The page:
Juhl, Morten Arrild
Can the Value of Ether Be Explained and Predicted?
1 online resource (71 pages) : PDF
University of North Carolina at Charlotte
This paper analyzes the Ethereum blockchain and the applicability of models for network valuation in explaining the value of Ether. After examining the fundamentals of the Ethereum blockchain and its associated cryptocurrency, Ether, it is argued that the value of Ether is driven by the demand for computing power, but also that Ethereum shares many similarities with non-blockchain networks. Thus, the analysis applies the network valuation models by Metcalfe (2013), Briscoe, Odlyzko, and Tilly (2006), and Alabi (2017). While these models are based on the number of users, the findings suggest that other measures better represent demand of computing power on Ethereum. Thus, besides daily active IP addresses on Ethereum, the daily number of transactions and daily Gas used are applied as predictors. Contrary to previous findings, the analysis shows that Metcalfe’s Law and Alabi’s model are not able to explain the value of Ether over time. Metcalfe’s Law best explains the early value of Ether, and this paper suggests a combined model of Metcalfe’s Law and the model proposed by Briscoe, Odlyzko, and Tilly. The combined model proves to better explain the value of Ether over time compared to the single equation models. No evidence supports that Gas and transactions provide better predictors compared to active IP addresses. As the value of Ether seems to follow the proposed model, the model is used for forecasting to examine the predictability of Ether. The results show that existing models for forecasting activity and the demand for computing power on Ethereum challenge the predictability of the value of Ether. Thus, the final 6-month ahead forecast provides a wide range, and the value of Ether is forecasted between $96.95 billion and $132.34 billion for July 1, 2018. The forecast implies a gain between 35.36% and 84.78% over six months from December 31, 2017.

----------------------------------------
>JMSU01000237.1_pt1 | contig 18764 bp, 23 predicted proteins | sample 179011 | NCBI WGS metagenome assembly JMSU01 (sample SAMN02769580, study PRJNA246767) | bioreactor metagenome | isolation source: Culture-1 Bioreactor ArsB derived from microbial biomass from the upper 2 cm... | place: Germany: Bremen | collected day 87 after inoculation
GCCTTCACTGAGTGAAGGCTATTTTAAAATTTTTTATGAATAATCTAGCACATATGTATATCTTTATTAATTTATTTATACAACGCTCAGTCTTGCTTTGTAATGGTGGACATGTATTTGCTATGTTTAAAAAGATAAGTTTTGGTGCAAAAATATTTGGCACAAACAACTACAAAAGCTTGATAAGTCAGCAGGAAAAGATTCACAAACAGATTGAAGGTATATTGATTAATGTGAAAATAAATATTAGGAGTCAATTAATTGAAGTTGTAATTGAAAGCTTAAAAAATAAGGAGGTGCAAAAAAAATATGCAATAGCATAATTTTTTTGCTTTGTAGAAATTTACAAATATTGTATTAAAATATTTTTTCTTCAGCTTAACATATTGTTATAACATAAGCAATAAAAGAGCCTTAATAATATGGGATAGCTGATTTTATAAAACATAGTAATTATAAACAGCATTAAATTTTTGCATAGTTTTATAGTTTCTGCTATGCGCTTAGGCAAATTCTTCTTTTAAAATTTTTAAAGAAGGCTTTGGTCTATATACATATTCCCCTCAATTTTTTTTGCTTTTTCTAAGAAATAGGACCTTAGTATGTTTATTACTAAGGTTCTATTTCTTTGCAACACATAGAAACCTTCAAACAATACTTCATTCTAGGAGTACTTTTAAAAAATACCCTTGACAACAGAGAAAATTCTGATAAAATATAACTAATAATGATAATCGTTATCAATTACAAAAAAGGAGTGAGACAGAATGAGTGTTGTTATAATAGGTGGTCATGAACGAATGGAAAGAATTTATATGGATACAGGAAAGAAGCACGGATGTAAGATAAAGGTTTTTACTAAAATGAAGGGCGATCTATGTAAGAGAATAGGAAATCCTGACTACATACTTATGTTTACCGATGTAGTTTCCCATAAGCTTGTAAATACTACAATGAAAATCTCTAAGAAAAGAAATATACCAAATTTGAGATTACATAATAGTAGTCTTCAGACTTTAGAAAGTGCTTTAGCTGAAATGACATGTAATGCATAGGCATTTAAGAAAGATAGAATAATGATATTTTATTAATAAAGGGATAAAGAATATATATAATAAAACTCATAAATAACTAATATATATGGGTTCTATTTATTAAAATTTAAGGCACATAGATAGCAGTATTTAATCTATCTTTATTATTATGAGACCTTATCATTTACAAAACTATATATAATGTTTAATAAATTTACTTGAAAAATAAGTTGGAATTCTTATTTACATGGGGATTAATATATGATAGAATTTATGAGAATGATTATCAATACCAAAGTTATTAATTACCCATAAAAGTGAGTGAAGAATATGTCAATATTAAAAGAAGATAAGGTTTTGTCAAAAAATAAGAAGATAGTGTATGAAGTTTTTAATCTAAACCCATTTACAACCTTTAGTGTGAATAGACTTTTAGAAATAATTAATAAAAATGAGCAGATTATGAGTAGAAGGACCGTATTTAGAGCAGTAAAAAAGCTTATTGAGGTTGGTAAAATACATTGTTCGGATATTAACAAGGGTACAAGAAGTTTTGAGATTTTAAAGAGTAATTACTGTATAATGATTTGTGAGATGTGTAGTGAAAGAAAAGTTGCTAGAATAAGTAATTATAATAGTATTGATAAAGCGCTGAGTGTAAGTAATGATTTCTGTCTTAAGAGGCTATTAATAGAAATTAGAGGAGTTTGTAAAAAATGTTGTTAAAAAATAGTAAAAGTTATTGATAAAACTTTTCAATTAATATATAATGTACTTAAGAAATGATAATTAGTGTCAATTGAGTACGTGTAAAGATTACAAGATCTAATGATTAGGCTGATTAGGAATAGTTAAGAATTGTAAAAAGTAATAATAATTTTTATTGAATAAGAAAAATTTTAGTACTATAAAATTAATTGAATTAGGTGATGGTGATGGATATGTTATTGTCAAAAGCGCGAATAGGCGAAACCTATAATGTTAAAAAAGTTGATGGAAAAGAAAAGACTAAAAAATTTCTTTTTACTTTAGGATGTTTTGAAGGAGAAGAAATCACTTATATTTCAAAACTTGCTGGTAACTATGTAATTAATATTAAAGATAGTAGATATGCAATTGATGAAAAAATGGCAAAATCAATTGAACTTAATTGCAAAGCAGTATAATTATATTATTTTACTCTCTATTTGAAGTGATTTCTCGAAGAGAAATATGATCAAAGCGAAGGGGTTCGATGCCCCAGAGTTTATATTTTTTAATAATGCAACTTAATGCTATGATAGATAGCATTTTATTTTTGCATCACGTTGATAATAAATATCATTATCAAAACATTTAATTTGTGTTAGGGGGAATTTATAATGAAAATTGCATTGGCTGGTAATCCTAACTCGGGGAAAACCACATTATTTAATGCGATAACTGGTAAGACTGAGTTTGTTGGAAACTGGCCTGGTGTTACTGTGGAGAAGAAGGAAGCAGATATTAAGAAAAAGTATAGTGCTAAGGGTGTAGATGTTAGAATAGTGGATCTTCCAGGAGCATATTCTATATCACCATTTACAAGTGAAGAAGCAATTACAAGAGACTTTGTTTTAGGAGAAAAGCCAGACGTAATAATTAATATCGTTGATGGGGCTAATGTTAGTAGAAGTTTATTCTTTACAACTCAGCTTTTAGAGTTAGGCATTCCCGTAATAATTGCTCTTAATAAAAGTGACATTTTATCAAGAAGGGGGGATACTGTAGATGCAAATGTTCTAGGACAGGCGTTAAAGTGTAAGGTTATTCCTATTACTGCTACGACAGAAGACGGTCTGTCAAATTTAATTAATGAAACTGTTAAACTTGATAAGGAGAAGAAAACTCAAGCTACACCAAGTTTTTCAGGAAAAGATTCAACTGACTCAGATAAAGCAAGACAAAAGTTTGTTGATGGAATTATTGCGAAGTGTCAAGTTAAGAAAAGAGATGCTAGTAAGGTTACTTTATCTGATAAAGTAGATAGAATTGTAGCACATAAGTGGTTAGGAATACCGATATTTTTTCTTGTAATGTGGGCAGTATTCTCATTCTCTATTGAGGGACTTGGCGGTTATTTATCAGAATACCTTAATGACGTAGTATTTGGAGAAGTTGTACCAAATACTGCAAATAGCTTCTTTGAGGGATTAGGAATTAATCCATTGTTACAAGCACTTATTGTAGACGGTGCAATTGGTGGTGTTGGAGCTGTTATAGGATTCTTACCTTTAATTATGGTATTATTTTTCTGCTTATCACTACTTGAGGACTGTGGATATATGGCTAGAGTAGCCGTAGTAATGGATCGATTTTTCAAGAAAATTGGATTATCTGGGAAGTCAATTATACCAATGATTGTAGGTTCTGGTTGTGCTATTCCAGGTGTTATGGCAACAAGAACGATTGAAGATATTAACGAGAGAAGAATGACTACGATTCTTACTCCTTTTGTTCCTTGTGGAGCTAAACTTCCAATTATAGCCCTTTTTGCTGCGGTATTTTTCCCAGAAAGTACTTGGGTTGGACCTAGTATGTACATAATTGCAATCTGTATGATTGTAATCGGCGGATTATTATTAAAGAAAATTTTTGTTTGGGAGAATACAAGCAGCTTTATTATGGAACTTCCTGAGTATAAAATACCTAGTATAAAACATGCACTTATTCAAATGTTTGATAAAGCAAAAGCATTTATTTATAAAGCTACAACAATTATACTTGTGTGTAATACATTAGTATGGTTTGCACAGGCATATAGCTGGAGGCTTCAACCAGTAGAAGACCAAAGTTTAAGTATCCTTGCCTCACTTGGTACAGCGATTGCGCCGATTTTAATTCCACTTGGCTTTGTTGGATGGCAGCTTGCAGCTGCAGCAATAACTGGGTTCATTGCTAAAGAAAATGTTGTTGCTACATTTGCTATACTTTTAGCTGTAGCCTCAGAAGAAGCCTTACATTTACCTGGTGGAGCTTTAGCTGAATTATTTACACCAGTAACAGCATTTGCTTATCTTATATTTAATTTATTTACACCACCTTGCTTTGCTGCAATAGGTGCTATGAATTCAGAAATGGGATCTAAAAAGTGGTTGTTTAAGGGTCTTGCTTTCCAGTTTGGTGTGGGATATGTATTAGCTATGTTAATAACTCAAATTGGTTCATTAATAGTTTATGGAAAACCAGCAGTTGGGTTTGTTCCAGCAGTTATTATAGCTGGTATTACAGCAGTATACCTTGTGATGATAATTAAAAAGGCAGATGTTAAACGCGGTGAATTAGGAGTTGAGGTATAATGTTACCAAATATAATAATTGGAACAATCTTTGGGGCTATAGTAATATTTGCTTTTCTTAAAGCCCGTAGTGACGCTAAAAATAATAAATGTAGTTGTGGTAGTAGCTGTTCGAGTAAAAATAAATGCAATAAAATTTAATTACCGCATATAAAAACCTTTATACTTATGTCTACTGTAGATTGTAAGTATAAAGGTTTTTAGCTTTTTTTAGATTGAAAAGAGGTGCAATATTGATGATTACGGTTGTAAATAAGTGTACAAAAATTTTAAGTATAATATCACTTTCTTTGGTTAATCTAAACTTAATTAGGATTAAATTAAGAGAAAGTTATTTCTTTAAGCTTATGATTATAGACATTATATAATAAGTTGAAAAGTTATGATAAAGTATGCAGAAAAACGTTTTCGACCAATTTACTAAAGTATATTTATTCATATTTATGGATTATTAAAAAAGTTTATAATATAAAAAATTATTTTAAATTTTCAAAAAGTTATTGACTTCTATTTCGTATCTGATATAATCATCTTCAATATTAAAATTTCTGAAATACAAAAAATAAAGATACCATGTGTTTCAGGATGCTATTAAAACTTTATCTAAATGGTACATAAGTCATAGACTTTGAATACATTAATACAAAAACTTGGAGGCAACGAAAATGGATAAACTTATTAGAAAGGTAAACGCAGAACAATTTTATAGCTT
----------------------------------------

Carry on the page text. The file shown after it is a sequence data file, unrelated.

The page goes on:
Clark, StevenIqbal, Azhar
Thesis (M.S.)--University of North Carolina at Charlotte, 2018.
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